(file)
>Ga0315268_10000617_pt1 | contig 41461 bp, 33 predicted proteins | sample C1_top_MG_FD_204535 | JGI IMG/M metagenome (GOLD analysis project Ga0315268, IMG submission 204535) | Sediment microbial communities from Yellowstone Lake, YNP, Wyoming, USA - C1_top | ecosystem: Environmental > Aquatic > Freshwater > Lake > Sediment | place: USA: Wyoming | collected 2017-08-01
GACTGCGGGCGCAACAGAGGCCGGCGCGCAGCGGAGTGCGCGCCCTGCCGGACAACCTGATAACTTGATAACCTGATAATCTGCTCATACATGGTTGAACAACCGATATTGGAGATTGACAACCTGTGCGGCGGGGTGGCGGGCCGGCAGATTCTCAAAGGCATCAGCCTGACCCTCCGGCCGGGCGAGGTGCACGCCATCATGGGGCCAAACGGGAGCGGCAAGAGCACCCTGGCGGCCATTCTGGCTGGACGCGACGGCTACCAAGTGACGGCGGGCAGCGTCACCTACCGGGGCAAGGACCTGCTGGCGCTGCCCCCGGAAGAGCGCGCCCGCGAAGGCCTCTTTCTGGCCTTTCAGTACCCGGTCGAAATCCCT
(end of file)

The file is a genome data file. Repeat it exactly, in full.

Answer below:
>Ga0315268_10000617_pt1 | contig 41461 bp, 33 predicted proteins | sample C1_top_MG_FD_204535 | JGI IMG/M metagenome (GOLD analysis project Ga0315268, IMG submission 204535) | Sediment microbial communities from Yellowstone Lake, YNP, Wyoming, USA - C1_top | ecosystem: Environmental > Aquatic > Freshwater > Lake > Sediment | place: USA: Wyoming | collected 2017-08-01
GACTGCGGGCGCAACAGAGGCCGGCGCGCAGCGGAGTGCGCGCCCTGCCGGACAACCTGATAACTTGATAACCTGATAATCTGCTCATACATGGTTGAACAACCGATATTGGAGATTGACAACCTGTGCGGCGGGGTGGCGGGCCGGCAGATTCTCAAAGGCATCAGCCTGACCCTCCGGCCGGGCGAGGTGCACGCCATCATGGGGCCAAACGGGAGCGGCAAGAGCACCCTGGCGGCCATTCTGGCTGGACGCGACGGCTACCAAGTGACGGCGGGCAGCGTCACCTACCGGGGCAAGGACCTGCTGGCGCTGCCCCCGGAAGAGCGCGCCCGCGAAGGCCTCTTTCTGGCCTTTCAGTACCCGGTCGAAATCCCT